MYD members Saef and Aqil with the Federal Territories Mufti, Datuk Dr. Zulkifli Mohamad Al-Bakri

The Mufti’s office received our engagement effort very well. During the brief session that we had, the Datuk Mufti concurred with our sentiments about the lack of awareness of climate crisis in Malaysia and expressed his concerns over other environmental issues as well. The Mufti opines that above everything else, the stress on the individual responsibility of Muslims is important so that they play their roles in supporting environmental and climate crisis causes. 


Following this idea, he quotes a verse from chapter 8 of the Quran: “And fear the Fitnah (affliction and trial) which affects not only those of you who do wrong (but all people).” He explains that the Fitnah can also be understood in the form of environmental disasters like haze from wildfire or even sea level rise, thus explaining the importance for everyone, not just certain individuals, to act.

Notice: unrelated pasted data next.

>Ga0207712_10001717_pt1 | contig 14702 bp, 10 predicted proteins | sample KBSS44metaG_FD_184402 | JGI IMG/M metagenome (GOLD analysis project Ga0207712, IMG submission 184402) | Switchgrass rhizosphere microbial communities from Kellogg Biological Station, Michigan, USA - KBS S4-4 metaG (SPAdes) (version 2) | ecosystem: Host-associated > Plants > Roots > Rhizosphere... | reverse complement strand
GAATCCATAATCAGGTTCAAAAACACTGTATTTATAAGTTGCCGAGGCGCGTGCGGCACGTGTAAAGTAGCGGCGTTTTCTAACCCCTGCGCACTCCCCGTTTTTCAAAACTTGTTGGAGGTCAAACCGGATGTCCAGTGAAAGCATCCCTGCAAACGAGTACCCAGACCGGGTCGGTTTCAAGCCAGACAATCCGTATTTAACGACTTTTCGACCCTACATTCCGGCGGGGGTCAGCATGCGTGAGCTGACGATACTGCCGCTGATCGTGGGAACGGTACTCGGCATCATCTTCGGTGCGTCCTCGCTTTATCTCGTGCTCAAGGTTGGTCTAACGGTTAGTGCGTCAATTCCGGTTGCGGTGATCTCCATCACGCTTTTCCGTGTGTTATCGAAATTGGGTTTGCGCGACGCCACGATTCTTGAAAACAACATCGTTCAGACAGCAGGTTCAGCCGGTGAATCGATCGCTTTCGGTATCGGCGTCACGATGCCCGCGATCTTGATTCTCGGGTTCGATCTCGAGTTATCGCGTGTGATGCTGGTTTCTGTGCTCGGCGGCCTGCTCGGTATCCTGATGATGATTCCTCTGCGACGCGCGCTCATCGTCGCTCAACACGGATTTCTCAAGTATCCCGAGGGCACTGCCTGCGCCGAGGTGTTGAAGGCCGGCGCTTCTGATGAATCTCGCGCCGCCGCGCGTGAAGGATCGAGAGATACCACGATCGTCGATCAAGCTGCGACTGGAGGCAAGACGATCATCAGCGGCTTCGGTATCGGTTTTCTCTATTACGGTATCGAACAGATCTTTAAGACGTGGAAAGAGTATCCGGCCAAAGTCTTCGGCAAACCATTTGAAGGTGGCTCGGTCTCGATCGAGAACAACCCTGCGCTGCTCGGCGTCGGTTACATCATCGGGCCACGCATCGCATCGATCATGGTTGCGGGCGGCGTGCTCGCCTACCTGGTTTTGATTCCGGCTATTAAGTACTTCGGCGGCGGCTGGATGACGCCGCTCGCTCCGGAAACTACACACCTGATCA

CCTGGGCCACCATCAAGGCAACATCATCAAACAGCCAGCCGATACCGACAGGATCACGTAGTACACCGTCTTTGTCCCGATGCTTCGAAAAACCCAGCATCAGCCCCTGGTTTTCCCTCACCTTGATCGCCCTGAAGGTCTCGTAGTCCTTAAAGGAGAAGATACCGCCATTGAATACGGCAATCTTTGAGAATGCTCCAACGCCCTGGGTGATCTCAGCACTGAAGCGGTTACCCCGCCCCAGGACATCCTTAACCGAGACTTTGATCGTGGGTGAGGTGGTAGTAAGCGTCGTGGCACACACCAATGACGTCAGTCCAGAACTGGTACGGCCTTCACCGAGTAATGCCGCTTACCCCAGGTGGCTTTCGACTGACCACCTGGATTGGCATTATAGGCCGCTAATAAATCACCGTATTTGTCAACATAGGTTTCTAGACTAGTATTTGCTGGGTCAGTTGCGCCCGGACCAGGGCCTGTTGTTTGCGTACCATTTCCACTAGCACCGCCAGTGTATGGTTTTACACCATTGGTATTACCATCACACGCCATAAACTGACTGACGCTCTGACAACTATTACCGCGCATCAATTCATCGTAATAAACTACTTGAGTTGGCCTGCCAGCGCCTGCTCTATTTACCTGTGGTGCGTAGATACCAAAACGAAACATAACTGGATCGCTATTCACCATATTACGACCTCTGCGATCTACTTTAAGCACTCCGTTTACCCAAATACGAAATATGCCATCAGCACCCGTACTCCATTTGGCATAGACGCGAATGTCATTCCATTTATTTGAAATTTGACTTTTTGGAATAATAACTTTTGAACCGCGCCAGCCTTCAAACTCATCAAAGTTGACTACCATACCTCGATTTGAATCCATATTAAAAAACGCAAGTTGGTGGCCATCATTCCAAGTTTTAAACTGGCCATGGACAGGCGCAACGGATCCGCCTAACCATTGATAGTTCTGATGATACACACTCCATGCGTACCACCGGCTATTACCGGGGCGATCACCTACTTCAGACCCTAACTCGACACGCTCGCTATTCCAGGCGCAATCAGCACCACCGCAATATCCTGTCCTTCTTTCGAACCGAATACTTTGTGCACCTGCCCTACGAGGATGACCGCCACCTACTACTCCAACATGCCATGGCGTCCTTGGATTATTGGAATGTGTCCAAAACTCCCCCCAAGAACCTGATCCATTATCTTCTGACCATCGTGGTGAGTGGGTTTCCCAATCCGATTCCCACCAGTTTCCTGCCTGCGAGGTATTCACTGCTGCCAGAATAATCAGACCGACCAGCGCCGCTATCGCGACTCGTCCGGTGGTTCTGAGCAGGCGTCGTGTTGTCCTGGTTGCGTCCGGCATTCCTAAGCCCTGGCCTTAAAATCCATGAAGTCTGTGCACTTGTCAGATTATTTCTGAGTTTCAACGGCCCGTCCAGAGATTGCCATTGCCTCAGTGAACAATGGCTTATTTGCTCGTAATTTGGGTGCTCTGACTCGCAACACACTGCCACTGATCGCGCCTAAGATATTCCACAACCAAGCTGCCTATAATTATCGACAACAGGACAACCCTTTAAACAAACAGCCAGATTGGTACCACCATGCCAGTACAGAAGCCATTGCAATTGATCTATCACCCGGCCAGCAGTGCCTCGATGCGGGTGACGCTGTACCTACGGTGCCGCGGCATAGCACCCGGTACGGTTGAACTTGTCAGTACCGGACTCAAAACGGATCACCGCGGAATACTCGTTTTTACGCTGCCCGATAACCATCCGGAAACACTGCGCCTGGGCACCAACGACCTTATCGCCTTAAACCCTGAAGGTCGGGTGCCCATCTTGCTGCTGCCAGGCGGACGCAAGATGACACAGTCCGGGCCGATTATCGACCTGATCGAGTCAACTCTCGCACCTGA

He is optimistic that individual responsibility, when collectively awakened, can help reduce carbon emissions across various societal and economic levels. For him, when a Muslim individual possesses this sense of responsibility, they will incorporate and implement climate positive attitudes within any form of capacity or authority that they have in companies, organisations or institutions.

The Mufti also notes that he is saddened by the state of environmental consciousness in Malaysia where plastic pollution is ravaging our rivers and oceans, and unbridled greed is driving businesses to invade forests and natural habitats to extract resources. 


He adds that the consequence of this unrestrained way of life is unfortunately symbolized by the extinction of animal species such as the recent demise of Malaysia’s Sumatran rhino, Iman. The Mufti agrees that even though the environment goes through processes of natural change on its own, catastrophic environmental disasters in the recent past, including climate change, are undeniably caused by humans. This, he said, is exemplified in a verse from chapter 30 of the Quran: “Corruption (disasters) has spread on land and sea as a result of what people’s hands have done..”